Peace through Law

Peace through Law

Britain and the International Court in the 1920s

Lorna Lloyd

Hardback
$90.00

Currently out of stock

Royal Historical Society

Overview

Overview

Lucid and meticulous... a significant contribution to the study both of British foreign policy and the League of Nations. ENGLISH HISTORICAL REVIEW Study of British reaction to the League of Nations' promotion of compulsory jurisdiction of the Permanent Court of International Justice at The Hague.
Lucid and meticulous... a significant contribution to the study both of British foreign policy and the League of Nations in the 1920s. ENGLISH HISTORICAL REVIEW This is the first book to examine the legal and political factors behind the policy of Britain and the British Dominions (Canada, Australia, South Africa, New Zealand and the Irish Free State) towards the League of Nations' attempt in the 1920s to persuade states to accept the compulsory jurisdiction of the Permanent Court of International Justice at The Hague. The British Government was initially publicly opposed to this, but the importance of the `peace through law' approach in Geneva and in British politics, and a favourable international climate, led Britain to accept compulsory adjudication by the end of the decade.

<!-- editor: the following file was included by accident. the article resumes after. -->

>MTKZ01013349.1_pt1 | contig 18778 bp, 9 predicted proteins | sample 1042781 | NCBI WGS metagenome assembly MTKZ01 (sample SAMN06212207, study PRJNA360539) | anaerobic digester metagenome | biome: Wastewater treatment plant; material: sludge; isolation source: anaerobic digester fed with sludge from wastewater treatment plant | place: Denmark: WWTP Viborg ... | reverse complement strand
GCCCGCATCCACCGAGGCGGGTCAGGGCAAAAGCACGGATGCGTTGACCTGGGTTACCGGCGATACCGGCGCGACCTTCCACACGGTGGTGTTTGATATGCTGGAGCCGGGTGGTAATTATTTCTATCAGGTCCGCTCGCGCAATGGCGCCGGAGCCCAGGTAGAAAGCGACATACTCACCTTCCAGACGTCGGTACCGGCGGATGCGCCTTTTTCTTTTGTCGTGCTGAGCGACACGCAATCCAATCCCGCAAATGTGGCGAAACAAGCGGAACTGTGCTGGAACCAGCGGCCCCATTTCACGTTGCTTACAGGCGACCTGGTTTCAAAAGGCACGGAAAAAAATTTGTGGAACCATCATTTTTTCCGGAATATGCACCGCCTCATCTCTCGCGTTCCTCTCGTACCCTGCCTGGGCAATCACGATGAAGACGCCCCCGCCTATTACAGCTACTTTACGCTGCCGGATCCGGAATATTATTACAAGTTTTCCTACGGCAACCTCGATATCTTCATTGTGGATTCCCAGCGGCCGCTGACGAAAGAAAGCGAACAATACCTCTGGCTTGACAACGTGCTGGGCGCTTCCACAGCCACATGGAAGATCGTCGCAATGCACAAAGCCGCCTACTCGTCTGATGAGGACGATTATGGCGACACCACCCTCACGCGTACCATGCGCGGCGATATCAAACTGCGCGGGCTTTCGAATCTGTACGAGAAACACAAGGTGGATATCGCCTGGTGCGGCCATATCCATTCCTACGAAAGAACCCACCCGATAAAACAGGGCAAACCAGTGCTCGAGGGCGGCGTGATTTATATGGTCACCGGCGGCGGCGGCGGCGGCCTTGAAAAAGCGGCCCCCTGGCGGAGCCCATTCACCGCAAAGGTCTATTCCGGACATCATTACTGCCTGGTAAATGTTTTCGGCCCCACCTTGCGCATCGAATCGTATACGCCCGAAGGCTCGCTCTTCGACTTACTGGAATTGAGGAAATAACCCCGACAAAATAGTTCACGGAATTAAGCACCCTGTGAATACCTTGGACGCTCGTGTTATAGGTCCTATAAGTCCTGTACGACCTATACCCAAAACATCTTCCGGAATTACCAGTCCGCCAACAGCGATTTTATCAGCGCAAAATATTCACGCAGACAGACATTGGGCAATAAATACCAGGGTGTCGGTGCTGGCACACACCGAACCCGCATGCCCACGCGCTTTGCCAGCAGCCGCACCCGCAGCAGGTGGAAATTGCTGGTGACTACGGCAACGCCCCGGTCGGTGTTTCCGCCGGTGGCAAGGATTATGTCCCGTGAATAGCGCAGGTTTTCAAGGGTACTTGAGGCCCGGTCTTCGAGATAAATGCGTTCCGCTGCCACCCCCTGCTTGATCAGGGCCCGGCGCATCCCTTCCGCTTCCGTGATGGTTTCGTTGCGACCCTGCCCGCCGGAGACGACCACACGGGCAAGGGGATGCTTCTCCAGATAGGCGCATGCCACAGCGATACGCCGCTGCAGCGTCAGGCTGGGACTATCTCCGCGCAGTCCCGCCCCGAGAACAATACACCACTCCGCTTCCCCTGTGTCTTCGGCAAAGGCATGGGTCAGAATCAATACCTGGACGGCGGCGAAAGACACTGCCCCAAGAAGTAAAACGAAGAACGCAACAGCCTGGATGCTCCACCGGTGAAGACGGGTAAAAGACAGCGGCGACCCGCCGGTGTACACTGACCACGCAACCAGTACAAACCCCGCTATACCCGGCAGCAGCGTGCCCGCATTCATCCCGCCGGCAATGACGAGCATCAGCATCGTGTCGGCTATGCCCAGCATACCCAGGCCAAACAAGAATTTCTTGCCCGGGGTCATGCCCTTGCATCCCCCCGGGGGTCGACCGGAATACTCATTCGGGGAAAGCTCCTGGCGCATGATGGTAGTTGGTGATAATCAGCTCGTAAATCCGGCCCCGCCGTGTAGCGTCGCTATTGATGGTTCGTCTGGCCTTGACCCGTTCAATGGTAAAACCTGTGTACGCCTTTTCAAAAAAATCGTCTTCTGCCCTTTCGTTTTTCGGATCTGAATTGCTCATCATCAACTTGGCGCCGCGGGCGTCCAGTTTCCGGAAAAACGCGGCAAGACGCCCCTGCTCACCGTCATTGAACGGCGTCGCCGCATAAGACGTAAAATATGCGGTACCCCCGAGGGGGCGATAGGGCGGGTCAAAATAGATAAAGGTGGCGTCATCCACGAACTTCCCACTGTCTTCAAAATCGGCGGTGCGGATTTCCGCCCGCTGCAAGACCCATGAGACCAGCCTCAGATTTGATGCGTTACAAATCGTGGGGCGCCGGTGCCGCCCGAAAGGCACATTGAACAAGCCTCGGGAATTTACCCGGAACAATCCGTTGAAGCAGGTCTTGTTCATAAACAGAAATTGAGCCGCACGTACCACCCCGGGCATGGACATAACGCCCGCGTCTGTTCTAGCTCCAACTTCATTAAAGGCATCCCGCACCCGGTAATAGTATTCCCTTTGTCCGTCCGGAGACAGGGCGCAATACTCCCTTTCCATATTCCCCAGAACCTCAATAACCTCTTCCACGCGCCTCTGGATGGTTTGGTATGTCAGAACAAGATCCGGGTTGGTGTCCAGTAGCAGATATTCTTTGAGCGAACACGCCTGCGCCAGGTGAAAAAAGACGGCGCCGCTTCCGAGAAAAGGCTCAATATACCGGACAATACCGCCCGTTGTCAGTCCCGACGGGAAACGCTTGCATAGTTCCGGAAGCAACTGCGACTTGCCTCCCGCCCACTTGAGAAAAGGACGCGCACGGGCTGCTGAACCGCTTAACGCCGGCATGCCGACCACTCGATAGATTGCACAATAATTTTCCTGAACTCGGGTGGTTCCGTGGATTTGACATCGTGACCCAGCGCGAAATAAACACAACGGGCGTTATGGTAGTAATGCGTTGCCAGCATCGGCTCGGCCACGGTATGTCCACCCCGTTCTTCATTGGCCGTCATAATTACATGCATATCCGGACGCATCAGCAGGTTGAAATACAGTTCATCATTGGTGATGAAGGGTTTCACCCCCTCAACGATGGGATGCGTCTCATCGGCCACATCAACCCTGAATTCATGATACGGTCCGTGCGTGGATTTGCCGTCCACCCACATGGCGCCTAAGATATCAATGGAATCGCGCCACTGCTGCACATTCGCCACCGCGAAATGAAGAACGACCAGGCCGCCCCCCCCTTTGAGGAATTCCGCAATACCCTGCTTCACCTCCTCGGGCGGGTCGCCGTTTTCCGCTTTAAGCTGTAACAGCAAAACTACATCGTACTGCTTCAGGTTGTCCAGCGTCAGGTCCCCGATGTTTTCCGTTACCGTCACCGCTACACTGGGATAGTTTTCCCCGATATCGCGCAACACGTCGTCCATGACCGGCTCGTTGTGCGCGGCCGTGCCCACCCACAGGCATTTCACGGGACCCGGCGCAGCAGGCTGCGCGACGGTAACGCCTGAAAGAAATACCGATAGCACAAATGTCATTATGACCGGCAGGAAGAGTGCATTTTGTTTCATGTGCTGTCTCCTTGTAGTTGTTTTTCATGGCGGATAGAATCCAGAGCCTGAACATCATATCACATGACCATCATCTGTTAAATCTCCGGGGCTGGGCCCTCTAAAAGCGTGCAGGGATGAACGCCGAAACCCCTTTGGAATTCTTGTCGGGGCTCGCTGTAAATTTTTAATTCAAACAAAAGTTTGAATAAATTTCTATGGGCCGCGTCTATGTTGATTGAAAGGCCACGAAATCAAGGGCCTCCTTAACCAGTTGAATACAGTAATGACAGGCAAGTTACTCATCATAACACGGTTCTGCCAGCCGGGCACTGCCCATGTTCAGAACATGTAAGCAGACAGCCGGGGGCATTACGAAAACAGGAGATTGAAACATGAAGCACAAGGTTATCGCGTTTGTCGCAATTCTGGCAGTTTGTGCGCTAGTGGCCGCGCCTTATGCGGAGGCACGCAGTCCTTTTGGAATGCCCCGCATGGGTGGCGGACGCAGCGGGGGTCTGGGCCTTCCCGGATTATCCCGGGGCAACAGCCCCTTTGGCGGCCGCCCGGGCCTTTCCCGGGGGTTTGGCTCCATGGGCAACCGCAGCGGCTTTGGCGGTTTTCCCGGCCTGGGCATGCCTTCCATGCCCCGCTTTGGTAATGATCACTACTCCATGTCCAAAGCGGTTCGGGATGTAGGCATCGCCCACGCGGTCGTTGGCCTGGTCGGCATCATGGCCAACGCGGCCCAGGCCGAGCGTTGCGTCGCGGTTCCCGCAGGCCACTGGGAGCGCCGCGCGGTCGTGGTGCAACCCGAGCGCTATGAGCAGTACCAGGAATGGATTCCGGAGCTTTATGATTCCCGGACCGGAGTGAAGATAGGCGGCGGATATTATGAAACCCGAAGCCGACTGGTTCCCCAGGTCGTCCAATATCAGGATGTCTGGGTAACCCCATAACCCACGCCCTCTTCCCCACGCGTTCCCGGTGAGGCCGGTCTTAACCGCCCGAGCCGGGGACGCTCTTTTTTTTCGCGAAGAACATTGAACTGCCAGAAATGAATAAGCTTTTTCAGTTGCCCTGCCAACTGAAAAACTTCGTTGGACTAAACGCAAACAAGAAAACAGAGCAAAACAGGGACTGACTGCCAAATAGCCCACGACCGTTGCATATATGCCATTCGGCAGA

The book is based on an exhaustive examination of British documents, and on discussions with one of the major British exponents of the `peace through law' approach, Philip Noel-Baker. It throws light on the attitudes of great powers towards international adjudication, and on an approach to peace that after years of neglect appears to have regained prominence with the ending of the Cold War.
Dr LORNA LLOYD is Lecturer in International Relations at Keele University.

Details

April 1997
320 pages
23.4x15.6 cm
Royal Historical Society Studies in History
ISBN: 9780861932351
Format: Hardback
Library eBook
Royal Historical Society
BIC HBLL
BISAC POL011000
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Reviews

Lucid and meticulous... a significant contribution to the study both of British foreign policy and the League of Nations in the 1920s. ENGLISH HISTORICAL REVIEW On (the compulsory jurisdiction question) the work is excellently done and thoroughly researched... Every would-be historian of the World Court should look at this book and the material the author has so skilfully collected and deployed. INTERNATIONAL AND COMPARATIVE LAW QUARTERLY Tremendously detailed and enjoyable to read... Lloyd superbly describes and analyses the processes and pressures that led to the British declaration and signature. INTERNATIONAL HISTORY REVIEW

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